Thousands of local and international tourists have started arriving in Lamu County head of the annual Maulid festival scheduled to start on Wednesday.
Local traders are expected to reap big with an estimated 30,000 guests expected to attend the religious and cultural fete.
Lamu Riadha Mosque Centre CEO Hussein Bahasan, who is the organizer of the event, said they are expecting more guests this year compared to last year.
The festival was affected last year because of Covid-19 which restricted movement and affected most social events.
Maulid or Mawlid is a celebration to mark the birth of the Islamic Prophet Muhammad, usually commemorated on the 12th of Rabil Awal, the third month in the Islamic calendar.
“Some 15 bulls will be slaughtered for the guests during the three-day event. Some guests started to jet in today. We are all set to host the biggest Maulid festival after the Covid-19,” said Bahasan.
He said Islamic scholars from Yemen such as Sheikh Habib Omar Bin Hafidh, Comoro's Mufti Sheikh Said Abubakar Jamalily, and Tanzanian Mufti Sheikh Abukabar Zubeir have confirmed attendance.
“So far, Kenya Ports Authority, UNESCO, and some maize millers have confirmed their support for the event, but we are still appealing for more help," said Bahasan.
He added: “Kenyan Muslims in various towns celebrate the Maulid on different days of the month of ‘Rabil Awal’ before the grand finale is held in Lamu Island."
He said that after the introduction of the East African version of the Maulid in the 19th century by the late Habib Swaleh and the establishment of the Lamu Riadha Mosque, the county has become a vital religious centre.
“This has remained a major annual festival in Lamu, attracting Muslims from East and Central Africa, the Middle East, and even the Western world," said Bahasan.
The event also attracts researchers and scholars of Islamic religion and the Swahili language, who join in to study the rich cultural heritage of the area which has remained unchanged over centuries.
The festival takes place in and around the Riadha Mosque and Islamic Center while the cultural activities are held around the seafront and at the Island’s Mukunguni square outside the Fort.
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The main religious activities involve poems to praise Prophet Muhamad and the recitations of the Holy Quran that will be held inside the Riadha mosque throughout the night, according to the programme.
In the afternoons, tourists and residents gather outside the mosque to watch cultural activities staged by elders from the nearby islands of Faza and Kiunga, among others.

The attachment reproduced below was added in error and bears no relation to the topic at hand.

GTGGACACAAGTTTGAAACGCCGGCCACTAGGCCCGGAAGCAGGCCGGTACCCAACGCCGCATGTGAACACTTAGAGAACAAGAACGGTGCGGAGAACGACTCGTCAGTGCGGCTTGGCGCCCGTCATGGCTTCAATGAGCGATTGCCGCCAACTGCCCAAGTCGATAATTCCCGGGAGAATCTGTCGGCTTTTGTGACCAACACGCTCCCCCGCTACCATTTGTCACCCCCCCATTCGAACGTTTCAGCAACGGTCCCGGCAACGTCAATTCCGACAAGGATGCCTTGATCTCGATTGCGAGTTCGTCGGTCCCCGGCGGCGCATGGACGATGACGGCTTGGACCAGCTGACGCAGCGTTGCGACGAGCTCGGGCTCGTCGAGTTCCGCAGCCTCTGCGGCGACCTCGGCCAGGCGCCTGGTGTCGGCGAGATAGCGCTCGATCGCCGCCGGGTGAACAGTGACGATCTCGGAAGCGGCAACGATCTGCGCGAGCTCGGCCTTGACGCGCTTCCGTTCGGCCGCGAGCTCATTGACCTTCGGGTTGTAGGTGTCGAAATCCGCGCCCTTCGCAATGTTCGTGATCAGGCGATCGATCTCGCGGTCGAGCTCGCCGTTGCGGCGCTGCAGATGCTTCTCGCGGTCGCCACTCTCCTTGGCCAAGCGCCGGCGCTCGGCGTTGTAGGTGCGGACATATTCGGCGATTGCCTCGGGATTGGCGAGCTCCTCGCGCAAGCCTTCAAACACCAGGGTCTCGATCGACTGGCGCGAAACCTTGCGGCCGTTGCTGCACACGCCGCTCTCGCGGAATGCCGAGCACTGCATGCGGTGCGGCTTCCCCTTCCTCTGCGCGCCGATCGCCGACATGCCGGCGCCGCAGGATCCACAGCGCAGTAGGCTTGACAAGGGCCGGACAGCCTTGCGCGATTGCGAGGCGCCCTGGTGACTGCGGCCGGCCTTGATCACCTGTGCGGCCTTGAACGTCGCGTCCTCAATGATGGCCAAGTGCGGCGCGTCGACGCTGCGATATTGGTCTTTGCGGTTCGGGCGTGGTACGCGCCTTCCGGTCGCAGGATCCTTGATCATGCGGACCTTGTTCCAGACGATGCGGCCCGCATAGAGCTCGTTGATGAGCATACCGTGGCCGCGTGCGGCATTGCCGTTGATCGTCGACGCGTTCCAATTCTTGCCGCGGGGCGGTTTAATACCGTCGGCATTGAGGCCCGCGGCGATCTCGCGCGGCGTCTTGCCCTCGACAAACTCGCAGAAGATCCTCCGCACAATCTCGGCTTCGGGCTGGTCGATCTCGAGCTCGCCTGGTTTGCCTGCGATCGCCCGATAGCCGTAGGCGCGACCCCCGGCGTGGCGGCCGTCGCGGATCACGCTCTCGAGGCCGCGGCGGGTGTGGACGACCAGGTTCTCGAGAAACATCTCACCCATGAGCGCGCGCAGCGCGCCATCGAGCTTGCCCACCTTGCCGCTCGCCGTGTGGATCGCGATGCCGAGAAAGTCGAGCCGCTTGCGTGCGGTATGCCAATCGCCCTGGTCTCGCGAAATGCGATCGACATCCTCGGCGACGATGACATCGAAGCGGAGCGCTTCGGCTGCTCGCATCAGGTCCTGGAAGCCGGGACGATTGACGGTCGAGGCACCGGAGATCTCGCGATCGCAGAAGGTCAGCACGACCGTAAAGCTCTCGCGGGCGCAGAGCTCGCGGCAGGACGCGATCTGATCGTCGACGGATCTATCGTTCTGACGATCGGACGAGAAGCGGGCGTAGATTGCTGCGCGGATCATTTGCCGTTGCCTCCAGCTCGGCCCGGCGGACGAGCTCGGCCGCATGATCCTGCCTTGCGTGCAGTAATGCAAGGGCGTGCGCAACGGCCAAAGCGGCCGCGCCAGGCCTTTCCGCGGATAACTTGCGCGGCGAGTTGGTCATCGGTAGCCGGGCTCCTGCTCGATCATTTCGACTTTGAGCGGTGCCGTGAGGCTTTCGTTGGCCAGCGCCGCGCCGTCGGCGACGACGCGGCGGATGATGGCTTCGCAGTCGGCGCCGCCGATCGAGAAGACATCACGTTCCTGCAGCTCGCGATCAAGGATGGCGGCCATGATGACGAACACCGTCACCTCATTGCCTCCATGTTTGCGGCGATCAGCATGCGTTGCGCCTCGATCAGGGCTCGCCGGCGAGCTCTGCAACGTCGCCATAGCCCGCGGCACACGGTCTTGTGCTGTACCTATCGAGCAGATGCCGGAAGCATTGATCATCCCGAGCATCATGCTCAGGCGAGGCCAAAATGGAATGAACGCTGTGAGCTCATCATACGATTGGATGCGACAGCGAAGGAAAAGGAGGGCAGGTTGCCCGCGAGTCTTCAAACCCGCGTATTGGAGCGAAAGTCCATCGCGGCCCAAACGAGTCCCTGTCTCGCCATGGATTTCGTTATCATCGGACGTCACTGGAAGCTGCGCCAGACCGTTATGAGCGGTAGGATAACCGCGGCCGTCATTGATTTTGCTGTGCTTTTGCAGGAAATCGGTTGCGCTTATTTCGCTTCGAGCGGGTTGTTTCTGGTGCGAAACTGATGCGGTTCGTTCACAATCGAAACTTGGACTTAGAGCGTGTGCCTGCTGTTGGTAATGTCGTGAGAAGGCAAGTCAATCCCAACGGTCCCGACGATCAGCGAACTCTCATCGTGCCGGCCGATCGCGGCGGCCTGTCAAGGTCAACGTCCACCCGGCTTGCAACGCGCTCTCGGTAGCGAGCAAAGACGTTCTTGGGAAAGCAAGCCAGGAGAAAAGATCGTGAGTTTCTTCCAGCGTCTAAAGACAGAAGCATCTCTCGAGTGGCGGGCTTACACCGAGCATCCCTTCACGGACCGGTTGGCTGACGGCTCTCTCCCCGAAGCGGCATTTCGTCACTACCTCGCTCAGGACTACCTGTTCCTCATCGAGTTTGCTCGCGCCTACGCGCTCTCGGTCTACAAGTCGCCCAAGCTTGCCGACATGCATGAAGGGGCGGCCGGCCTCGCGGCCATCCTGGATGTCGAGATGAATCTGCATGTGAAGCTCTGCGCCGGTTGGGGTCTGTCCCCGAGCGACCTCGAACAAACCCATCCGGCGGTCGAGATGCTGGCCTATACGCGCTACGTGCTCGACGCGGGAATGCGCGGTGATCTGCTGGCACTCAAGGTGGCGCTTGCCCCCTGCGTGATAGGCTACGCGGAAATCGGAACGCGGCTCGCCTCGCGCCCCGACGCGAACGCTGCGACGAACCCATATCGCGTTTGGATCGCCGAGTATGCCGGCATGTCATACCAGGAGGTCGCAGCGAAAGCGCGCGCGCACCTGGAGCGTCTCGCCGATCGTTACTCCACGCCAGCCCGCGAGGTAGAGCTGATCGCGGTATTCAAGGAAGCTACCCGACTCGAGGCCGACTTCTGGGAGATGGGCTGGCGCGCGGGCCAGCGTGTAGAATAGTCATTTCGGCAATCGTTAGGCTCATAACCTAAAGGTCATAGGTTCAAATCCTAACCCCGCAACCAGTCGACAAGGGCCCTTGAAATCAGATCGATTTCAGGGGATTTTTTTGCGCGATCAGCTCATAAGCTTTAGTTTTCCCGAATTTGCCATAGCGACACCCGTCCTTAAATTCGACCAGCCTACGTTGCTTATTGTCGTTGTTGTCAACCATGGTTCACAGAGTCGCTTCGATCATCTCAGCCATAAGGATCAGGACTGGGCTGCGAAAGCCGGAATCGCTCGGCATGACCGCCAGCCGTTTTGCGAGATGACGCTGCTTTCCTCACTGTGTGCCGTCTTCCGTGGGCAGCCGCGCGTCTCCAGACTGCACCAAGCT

The best-known cultural activities are the Goma dances involving men standing together holding long walking sticks and swaying gently according to the rhythms of drums in meditation.
Other elders armed with Arab swords stage mock fights using their sandals as shields, amid the sound of beating drums. Meanwhile, youth participate in the “Kirumbizi’, a fighting-like dance.
During the climax, on Friday, groups of men and youths join together and stage a grand procession through the island’s narrow streets amid drum beats and songs in praise of the prophet. The procession ends outside Riadha Mosque where special prayers are offered.
The vice chairman of the Supreme Council of Kenya Muslims Mohdar Khitamy, who is also among the Lamu Maulid Raidha Mosque Committee officials, noted that public celebrations of the birth of the prophet Muhammad started about four centuries after his death. The festival was originally for the ruling class of Muslims.
“The first official celebrations were held in Egypt towards the end of the 11th century while the East African version of Maulid was introduced in Lamu in 1866 by late Habib Swaleh Jamal, an Arab from the Comoro Islands," said Khitamy.
The local county government is among the partners working with the Riadha Mosque Maulid Committee to facilitate the fete, which is also meant to preserve the traditions and cultures of residents of Lamu.
There will also be sports. Other activities include traditional Swahili poetry, Henna painting, bao games, donkey races, dhow races, swimming, tug of war, football, and athletics.
Lamu County Tourism Minister Aisha Miraj said: "We have joined the Riadha Mosque Committee to support the cultural activities of the Maulid festivals."
“We are supporting these activities because they are aimed at encouraging local skills and practices, which are central to us and our way of life. They are also a major boost to tourism," she said.